Jordan Poole (2) leads the celebration after his game-winning shotWICHITA, Kan. -- scrolled through text messages on his phone in the locker room about one hour after hitting a 32-foot shot that splashed into the net as time expired, making the University of Michigan men's basketball team a one-point winner over Houston. "There are 532 texts," said Poole, shaking his head. He ran his finger over the glass, in search of the one he wanted to read most.
WICHITA, Kan. -- came to the Wolverines this season as a graduate transfer from Ohio University. He was named All-Mid-American Conference first team and set Bobcat records for the most assists in one game (17) and one season (275) -- the latter also being a MAC record -- while also scoring 1,034 points. He was expected to challenge sophomore and freshman for the starting point guard job vacated bySimpson established himself as the undisputed starter, while Brooks also had his moments.
WICHITA, Kan. -- has made quite a name for himself. He was selected for the five-man all-tournament team after helping lead the University of Michigan men's basketball team to the Big Ten Tournament championship, ranks second in the nation in assist-to-turnover ratio, plays clamp-down defense and averages 12.6 points per game. The senior tri-captain from Allentown, Pennsylvania, also has quite a name.
Muck Rack makes it simple to find people, tweets, or articles that mention any name, keyword, company, hashtag etc. We've compiled this guide to help you make the most of your search.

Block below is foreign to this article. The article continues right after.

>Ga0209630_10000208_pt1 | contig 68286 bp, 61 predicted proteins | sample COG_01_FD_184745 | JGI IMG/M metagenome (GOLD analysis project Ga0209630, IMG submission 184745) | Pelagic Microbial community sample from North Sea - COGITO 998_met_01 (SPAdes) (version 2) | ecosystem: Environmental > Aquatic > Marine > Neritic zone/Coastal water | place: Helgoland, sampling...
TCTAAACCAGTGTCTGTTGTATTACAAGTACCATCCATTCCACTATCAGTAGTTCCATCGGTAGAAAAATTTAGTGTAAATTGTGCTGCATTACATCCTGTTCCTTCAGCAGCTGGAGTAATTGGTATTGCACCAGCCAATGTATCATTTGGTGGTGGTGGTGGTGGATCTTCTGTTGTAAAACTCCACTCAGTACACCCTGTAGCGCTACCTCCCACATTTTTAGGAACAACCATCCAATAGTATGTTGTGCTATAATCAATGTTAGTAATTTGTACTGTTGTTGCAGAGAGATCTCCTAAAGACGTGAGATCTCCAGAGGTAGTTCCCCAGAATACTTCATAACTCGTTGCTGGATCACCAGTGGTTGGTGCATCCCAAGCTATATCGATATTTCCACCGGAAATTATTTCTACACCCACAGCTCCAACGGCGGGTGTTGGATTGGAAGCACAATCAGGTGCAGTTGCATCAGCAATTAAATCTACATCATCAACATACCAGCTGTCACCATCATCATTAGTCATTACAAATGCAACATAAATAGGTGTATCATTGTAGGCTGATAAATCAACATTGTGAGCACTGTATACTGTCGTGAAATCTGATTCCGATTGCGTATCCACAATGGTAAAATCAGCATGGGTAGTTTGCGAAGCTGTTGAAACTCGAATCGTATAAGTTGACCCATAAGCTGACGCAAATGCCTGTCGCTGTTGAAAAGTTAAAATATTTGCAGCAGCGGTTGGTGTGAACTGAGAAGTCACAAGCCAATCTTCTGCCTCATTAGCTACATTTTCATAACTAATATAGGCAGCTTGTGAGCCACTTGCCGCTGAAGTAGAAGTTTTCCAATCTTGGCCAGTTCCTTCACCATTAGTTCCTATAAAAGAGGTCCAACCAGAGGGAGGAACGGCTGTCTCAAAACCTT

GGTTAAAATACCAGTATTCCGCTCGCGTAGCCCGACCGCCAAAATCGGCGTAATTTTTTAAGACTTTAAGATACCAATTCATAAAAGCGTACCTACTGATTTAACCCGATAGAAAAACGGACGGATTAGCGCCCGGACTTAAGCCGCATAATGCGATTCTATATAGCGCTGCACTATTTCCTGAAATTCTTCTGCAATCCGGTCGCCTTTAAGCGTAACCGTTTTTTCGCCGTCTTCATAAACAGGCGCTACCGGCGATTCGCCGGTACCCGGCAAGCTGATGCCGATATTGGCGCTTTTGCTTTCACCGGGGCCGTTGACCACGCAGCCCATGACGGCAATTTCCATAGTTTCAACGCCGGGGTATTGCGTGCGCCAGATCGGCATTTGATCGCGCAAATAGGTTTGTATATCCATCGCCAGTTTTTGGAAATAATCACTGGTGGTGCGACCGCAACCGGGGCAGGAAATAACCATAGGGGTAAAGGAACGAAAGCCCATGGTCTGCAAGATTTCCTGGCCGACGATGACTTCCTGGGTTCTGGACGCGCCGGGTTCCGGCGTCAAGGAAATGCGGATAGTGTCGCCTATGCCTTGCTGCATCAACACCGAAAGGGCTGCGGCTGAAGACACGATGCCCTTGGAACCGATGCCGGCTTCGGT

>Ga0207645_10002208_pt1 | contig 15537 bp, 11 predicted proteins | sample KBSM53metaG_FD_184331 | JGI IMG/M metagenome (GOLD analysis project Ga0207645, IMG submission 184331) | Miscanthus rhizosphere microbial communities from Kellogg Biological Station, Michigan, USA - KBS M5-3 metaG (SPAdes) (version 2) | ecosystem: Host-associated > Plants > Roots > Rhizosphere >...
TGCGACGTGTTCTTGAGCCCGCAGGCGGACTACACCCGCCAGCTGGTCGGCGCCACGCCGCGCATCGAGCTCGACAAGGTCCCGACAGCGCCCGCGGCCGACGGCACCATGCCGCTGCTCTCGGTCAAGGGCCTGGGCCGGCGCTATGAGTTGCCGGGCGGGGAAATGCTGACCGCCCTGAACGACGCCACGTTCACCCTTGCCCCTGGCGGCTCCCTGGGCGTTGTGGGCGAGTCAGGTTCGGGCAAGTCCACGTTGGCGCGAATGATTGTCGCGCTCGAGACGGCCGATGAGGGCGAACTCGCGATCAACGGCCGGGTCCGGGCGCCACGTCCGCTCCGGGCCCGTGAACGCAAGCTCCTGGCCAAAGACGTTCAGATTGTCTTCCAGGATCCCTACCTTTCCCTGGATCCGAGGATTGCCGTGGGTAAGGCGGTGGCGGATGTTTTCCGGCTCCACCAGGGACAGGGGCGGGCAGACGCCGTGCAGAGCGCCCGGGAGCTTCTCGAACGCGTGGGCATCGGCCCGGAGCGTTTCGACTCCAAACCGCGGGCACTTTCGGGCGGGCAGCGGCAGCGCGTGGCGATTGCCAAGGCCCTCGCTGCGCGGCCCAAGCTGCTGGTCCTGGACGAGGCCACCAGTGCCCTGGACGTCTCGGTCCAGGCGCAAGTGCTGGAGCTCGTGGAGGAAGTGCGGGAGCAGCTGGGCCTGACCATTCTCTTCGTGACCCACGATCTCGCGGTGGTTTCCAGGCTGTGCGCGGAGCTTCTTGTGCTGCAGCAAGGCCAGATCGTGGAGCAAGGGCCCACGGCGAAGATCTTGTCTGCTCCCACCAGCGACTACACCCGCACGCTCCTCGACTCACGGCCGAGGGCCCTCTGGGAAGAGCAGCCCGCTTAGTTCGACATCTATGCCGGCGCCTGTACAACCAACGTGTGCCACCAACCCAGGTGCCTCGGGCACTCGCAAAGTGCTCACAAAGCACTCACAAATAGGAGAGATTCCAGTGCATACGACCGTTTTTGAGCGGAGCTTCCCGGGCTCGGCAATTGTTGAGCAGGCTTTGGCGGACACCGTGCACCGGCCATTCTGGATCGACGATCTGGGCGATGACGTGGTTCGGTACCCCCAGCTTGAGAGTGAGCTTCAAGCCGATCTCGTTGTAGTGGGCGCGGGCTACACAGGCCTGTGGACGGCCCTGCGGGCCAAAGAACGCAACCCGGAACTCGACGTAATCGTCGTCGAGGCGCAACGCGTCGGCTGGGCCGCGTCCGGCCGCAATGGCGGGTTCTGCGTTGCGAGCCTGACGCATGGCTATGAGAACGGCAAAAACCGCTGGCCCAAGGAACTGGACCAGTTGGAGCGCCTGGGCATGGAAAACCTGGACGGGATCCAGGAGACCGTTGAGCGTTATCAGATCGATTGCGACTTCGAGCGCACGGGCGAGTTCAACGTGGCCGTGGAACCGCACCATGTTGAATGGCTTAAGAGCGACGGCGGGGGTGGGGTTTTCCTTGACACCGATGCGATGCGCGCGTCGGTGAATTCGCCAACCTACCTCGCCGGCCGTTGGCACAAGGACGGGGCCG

Selecting a term
Start searching tweets, articles from media outlets, articles mentioned in tweets, journalists'
names, titles and bios with some suggested searches:
Companies or Topics (e.g. iPhone, Microsoft)
Phrases (e.g. "cloud computing") — use quotes to keep the terms together
Twitter handles (e.g. @username) — returns those who have mentioned or replied to
Names (e.g. "David Pogue")
Hashtags (e.g. #sxsw, #london2012)
Bio details (e.g. vegan, Olympics, father)
Muck Rack's Advanced Search allows for many boolean operators.
Find results that mention multiple specified terms, use AND or
+. For example, ensure each result contains both Elon Musk and Mark Zuckerberg by
searching Musk AND Zuckerberg or Musk + Zuckerberg.
Use the operators OR or , to broaden your search when you'd like either of
multiple terms to appear in results. (This is the default behavior of our search when no operators
are used). For example, results will contain either cake or cookie by searching cake OR cookie or cake,cookie
Use NOT or - to subtract results from your search. For
example, searching Disney will yield results about the Walt Disney Company as well as Walt Disney
World Resort. To exclude mentions of Disney World, search for Disney -World or Disney
When using one of these operators with a phrase, enclose it in quotation marks. For example, you can
find results about smartphones excluding Apple's iPhone 4S by searching smartphone -"iPhone
Exact case matching or punctuation
If you're searching for a brand name or keyword that relies on specific punctuation marks or capitalization, you can
find results that match your exact query by adding matchcase: before the keyword you're searching for, like matchcase:E*TRADE .
Use parentheses to separate multiple
boolean phrases. For example, to find journalists talking about having fun in Disney World or
Disneyland, search for ("disney world" OR disneyland) AND fun.
An asterisk can be used to search for any variation of a root word truncated by the asterisk. For example, searching for admin* will return results for administrator, administration, administer, administered, etc.
A near operator is an AND operator where you can control the distance between the words. You can vary the distance the near operation uses by adding a forward slash and number (between 0-99) such as strawberries NEAR/10 "whipped cream", which means the strawberries must exist within 10 words of "whipped cream".